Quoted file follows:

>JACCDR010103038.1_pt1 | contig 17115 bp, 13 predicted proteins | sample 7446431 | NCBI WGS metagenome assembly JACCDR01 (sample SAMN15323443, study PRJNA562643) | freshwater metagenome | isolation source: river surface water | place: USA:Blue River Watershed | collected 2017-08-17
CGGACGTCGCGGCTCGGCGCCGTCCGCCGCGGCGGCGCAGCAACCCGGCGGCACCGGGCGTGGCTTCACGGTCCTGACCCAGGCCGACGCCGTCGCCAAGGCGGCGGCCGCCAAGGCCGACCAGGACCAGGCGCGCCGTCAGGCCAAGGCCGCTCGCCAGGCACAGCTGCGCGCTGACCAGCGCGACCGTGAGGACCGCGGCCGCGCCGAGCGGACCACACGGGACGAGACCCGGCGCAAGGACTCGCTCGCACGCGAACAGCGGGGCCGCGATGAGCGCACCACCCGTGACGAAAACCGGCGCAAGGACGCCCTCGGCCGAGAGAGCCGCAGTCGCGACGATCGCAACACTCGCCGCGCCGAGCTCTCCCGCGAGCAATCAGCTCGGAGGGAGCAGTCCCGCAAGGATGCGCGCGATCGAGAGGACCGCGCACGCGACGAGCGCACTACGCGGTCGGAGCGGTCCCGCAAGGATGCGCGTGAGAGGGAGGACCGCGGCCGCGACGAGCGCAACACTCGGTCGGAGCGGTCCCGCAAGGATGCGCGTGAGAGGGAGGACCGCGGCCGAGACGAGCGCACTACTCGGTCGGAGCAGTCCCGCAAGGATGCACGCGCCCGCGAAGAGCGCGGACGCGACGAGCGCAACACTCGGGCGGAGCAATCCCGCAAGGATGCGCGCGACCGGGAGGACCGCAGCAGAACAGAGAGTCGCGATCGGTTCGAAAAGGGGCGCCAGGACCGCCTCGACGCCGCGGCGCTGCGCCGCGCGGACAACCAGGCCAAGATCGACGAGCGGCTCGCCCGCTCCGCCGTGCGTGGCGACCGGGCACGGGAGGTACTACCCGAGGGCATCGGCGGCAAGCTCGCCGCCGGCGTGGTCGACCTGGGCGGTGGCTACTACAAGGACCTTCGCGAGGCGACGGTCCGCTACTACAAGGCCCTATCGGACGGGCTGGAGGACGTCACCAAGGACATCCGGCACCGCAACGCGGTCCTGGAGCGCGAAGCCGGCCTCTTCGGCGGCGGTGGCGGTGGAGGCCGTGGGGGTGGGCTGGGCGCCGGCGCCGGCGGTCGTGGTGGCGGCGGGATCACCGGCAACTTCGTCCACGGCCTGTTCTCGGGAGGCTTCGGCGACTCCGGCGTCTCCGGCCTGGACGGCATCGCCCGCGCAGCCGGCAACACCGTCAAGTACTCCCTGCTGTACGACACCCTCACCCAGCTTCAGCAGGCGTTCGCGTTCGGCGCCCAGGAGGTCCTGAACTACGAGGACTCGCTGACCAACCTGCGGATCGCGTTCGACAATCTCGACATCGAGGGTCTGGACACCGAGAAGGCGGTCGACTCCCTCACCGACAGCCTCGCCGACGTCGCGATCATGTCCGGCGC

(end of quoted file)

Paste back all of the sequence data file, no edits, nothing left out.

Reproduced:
>JACCDR010103038.1_pt1 | contig 17115 bp, 13 predicted proteins | sample 7446431 | NCBI WGS metagenome assembly JACCDR01 (sample SAMN15323443, study PRJNA562643) | freshwater metagenome | isolation source: river surface water | place: USA:Blue River Watershed | collected 2017-08-17
CGGACGTCGCGGCTCGGCGCCGTCCGCCGCGGCGGCGCAGCAACCCGGCGGCACCGGGCGTGGCTTCACGGTCCTGACCCAGGCCGACGCCGTCGCCAAGGCGGCGGCCGCCAAGGCCGACCAGGACCAGGCGCGCCGTCAGGCCAAGGCCGCTCGCCAGGCACAGCTGCGCGCTGACCAGCGCGACCGTGAGGACCGCGGCCGCGCCGAGCGGACCACACGGGACGAGACCCGGCGCAAGGACTCGCTCGCACGCGAACAGCGGGGCCGCGATGAGCGCACCACCCGTGACGAAAACCGGCGCAAGGACGCCCTCGGCCGAGAGAGCCGCAGTCGCGACGATCGCAACACTCGCCGCGCCGAGCTCTCCCGCGAGCAATCAGCTCGGAGGGAGCAGTCCCGCAAGGATGCGCGCGATCGAGAGGACCGCGCACGCGACGAGCGCACTACGCGGTCGGAGCGGTCCCGCAAGGATGCGCGTGAGAGGGAGGACCGCGGCCGCGACGAGCGCAACACTCGGTCGGAGCGGTCCCGCAAGGATGCGCGTGAGAGGGAGGACCGCGGCCGAGACGAGCGCACTACTCGGTCGGAGCAGTCCCGCAAGGATGCACGCGCCCGCGAAGAGCGCGGACGCGACGAGCGCAACACTCGGGCGGAGCAATCCCGCAAGGATGCGCGCGACCGGGAGGACCGCAGCAGAACAGAGAGTCGCGATCGGTTCGAAAAGGGGCGCCAGGACCGCCTCGACGCCGCGGCGCTGCGCCGCGCGGACAACCAGGCCAAGATCGACGAGCGGCTCGCCCGCTCCGCCGTGCGTGGCGACCGGGCACGGGAGGTACTACCCGAGGGCATCGGCGGCAAGCTCGCCGCCGGCGTGGTCGACCTGGGCGGTGGCTACTACAAGGACCTTCGCGAGGCGACGGTCCGCTACTACAAGGCCCTATCGGACGGGCTGGAGGACGTCACCAAGGACATCCGGCACCGCAACGCGGTCCTGGAGCGCGAAGCCGGCCTCTTCGGCGGCGGTGGCGGTGGAGGCCGTGGGGGTGGGCTGGGCGCCGGCGCCGGCGGTCGTGGTGGCGGCGGGATCACCGGCAACTTCGTCCACGGCCTGTTCTCGGGAGGCTTCGGCGACTCCGGCGTCTCCGGCCTGGACGGCATCGCCCGCGCAGCCGGCAACACCGTCAAGTACTCCCTGCTGTACGACACCCTCACCCAGCTTCAGCAGGCGTTCGCGTTCGGCGCCCAGGAGGTCCTGAACTACGAGGACTCGCTGACCAACCTGCGGATCGCGTTCGACAATCTCGACATCGAGGGTCTGGACACCGAGAAGGCGGTCGACTCCCTCACCGACAGCCTCGCCGACGTCGCGATCATGTCCGGCGC